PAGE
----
Senate To Renew "Sham" Test Program Exposed By Whistleblower Lloyd Chapman

Press Release

Senate To Renew "Sham" Test Program Exposed By Whistleblower Lloyd Chapman

ASBL Opposes Renewal of "Sham" Pentagon Test Program in NDAA

By Lloyd Chapman
American Small Business League
December 11, 2014

PETALUMA, Calif., Dec. 11, 2014/PRNewswire-USNewswire/ -- The Senate will likely join the House of Representatives this week in renewing theembattled 25-year-old Pentagon Comprehensive Subcontracting Plan Test Program(CSPTP) into its 28thyear of testing.

American Small Business League (ASBL) President and Pentagon whistleblower, Lloyd Chapman, launched a national mediacampaign to halt the renewal of the CSPTP. Chapman challenged thePentagon's refusal to release any results of the "Test Program" inover twenty-five years using the Freedom of Information Act (FOIA). As a testcase Chapman requested the most recent report submitted by Sikorsky AviationCorporation under the CSPTP. The Pentagon refused to provide the data.

On Nov. 23, Federal District Court Judge William Alsup ordered the Pentagon to releasethe Sikorsky data to Chapman by Dec. 3. The Officeof Solicitor General intervened and asked for a 60-day stay of the release of the data. Law360 released a story on thecourts decision to grant the 60-day stay.

Chapman also retained Professor CharlesTiefer, one of the nation's leading experts on federalcontracting law to evaluate the CSPTP. In Professor Tiefer's legal opinion on the CSPTP he stated,"The program is a sham and its extension will be seriously harmfulto vital opportunities for small business to get government contracting work...Let it expire."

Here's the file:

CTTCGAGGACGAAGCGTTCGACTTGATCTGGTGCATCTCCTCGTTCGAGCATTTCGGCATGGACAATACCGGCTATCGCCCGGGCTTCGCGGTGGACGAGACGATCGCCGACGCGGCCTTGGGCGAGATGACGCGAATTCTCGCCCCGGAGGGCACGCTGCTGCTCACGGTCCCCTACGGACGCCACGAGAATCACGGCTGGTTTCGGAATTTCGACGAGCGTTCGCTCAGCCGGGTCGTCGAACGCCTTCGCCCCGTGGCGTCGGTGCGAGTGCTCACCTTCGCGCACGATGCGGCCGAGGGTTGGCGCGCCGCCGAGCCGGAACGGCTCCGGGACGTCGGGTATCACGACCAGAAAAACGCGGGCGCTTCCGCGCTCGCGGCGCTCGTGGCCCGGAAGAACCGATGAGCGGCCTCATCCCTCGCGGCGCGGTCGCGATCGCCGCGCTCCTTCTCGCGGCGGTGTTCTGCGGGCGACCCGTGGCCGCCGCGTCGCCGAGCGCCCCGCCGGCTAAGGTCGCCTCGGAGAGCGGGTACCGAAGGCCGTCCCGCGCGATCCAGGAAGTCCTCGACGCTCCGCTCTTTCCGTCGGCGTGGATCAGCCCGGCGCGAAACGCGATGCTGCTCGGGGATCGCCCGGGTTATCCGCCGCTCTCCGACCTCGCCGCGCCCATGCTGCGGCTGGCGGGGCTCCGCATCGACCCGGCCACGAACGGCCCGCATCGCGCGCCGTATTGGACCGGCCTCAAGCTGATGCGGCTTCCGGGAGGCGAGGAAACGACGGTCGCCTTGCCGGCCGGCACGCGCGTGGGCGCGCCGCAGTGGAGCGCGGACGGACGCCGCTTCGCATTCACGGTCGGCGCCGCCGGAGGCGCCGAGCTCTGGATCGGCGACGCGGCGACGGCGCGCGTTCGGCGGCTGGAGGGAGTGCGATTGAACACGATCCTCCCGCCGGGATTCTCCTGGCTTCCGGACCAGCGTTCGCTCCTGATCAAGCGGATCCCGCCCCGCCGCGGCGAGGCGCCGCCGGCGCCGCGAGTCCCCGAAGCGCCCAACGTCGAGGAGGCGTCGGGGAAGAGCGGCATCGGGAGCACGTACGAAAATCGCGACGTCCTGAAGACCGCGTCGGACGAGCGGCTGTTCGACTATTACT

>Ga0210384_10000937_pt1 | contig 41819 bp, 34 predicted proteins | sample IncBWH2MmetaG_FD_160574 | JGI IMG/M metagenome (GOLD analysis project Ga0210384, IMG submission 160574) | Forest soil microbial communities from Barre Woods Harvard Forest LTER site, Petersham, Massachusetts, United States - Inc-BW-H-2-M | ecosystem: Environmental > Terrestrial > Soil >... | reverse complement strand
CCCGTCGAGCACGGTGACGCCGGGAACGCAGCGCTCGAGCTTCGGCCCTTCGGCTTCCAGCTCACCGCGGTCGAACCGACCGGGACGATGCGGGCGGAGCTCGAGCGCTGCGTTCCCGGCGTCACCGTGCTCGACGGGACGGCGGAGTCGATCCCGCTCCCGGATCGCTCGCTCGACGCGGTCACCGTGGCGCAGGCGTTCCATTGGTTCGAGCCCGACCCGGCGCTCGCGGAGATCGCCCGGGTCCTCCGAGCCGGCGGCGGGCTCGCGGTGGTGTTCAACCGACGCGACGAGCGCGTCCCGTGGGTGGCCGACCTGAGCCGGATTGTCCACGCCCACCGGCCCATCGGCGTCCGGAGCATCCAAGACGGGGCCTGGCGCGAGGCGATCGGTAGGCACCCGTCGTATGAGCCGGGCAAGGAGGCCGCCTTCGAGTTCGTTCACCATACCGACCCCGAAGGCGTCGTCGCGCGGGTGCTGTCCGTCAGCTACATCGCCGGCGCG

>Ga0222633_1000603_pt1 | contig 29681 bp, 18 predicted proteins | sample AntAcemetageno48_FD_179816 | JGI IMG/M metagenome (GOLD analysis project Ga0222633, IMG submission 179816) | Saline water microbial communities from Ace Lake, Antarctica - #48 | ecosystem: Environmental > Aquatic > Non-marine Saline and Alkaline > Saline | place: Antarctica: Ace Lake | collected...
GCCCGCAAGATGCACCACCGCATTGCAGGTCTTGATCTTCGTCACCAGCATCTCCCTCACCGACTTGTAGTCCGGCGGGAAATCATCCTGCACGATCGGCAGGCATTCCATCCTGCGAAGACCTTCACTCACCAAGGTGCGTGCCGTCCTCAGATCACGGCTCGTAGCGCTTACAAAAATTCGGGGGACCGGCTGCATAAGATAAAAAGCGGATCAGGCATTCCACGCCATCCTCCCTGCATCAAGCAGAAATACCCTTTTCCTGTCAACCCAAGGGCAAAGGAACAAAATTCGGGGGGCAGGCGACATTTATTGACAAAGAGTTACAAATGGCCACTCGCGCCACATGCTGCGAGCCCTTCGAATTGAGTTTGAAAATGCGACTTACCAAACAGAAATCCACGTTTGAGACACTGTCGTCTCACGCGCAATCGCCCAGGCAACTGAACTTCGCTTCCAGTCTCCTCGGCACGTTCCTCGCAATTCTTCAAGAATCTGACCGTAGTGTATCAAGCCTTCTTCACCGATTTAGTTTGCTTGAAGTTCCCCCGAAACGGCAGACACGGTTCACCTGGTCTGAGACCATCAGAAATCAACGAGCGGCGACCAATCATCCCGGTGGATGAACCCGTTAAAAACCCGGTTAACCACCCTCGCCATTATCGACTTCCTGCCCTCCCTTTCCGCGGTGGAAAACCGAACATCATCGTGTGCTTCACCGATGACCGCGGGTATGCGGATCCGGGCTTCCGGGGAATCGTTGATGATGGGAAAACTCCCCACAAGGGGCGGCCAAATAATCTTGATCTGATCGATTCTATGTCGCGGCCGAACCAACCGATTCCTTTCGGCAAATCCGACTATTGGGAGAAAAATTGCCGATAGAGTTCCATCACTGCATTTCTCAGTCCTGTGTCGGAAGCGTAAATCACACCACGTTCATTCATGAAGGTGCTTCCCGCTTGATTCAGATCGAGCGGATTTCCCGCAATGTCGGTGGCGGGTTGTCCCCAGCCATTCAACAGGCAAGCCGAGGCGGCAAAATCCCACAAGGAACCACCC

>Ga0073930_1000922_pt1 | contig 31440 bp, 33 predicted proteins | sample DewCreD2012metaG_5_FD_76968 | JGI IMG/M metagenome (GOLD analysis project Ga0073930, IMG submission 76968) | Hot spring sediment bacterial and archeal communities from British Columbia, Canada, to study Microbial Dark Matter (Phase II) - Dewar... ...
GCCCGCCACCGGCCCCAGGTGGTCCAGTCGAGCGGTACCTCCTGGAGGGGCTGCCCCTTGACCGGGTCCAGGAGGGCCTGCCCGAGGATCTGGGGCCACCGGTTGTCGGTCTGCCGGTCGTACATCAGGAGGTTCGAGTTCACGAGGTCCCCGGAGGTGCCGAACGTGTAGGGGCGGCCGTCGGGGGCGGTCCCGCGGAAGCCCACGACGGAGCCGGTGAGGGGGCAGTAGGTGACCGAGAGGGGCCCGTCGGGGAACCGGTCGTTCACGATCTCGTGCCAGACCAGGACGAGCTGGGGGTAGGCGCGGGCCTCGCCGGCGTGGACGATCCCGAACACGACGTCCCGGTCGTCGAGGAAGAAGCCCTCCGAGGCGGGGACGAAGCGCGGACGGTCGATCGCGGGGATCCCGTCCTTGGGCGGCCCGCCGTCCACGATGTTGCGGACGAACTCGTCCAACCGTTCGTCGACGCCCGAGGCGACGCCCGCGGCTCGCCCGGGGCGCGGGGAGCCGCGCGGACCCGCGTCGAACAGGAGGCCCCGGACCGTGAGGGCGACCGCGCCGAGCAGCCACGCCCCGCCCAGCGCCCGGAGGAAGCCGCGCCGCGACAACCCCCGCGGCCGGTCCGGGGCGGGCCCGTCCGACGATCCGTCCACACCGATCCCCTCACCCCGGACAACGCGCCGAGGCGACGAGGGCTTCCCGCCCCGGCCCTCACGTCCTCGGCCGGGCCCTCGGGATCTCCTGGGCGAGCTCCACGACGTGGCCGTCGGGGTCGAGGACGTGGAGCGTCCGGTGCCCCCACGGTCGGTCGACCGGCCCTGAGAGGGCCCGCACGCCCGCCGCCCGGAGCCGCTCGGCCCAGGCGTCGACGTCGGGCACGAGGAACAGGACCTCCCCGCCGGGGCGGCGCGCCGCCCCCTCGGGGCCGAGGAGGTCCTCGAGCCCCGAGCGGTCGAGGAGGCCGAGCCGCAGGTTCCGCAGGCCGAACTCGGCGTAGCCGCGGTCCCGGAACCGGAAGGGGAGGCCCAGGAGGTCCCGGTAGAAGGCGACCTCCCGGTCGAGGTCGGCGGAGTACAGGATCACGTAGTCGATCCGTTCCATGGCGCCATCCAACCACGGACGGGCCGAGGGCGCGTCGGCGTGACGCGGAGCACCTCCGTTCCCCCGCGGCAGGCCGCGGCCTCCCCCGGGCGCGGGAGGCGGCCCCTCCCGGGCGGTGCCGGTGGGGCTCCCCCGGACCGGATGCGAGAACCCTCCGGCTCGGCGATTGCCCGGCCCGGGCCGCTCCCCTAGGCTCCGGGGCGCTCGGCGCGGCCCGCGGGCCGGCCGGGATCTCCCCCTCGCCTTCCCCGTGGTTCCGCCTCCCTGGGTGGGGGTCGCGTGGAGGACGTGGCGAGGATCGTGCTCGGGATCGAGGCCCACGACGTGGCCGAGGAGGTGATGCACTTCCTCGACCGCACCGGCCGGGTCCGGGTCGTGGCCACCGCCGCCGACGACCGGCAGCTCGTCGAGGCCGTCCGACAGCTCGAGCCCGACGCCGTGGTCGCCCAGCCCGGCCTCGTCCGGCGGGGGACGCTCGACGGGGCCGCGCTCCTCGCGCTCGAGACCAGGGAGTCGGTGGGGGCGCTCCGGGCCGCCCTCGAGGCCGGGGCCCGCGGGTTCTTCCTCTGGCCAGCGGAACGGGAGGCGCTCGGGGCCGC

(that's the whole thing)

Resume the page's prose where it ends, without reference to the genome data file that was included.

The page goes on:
The Washington Post, The Blaze and GovExec published stories critical of the CSPTP. The Hillpublished a blog written by Chapman titled, "Pull the plug on Pentagon's 25-year-old testprogram."   

With the House vote already in leaving it up to the Senate, bothwill vote to renew the program that has been widely described as an anti-smallbusiness "sham" even though no member of Congress has ever seen anytest results or data on the CSPTP in over a quarter of a century.

The Pentagon adopted the CSPTP in 1990 under the pretense of"increasing subcontracting opportunities for small businesses."The Pentagon's plan to allegedly help small businesses had two provisions.

First, the CSPTP eliminated all publicly available documents ona prime contractor's compliance with federally mandated small businesssubcontracting goals. The second provision eliminated any penalties such as"liquidated damages" that prime contractors hadpreviously faced for non-compliance with their small business subcontractinggoals.

"If Congress likes this ludicrous idea for increasingsubcontracting opportunities for small businesses at the Pentagon I think theyshould pass legislation to try the same idea at the IRS. Let's eliminate therequirement for tax payers to submit tax returns and eliminate any penaltiesfor not paying your taxes and then test that idea for twenty-five years to seeif that doesn't increase tax revenue," Chapman stated.

Chapman believes the Pentagon's move to stall the release ofdata on the CSPTP was designed to halt the release of potentially damaginginformation that could have jeopardized the renewal of the program by Congressbefore the Dec. 11 recess.

The Pentagon now has until January 22, 2015 to turn over the Sikorskydata or appeal the case to the 9th Circuit Court of Appeals.

The CSPTP will go into its 28th year of testing until 2017.

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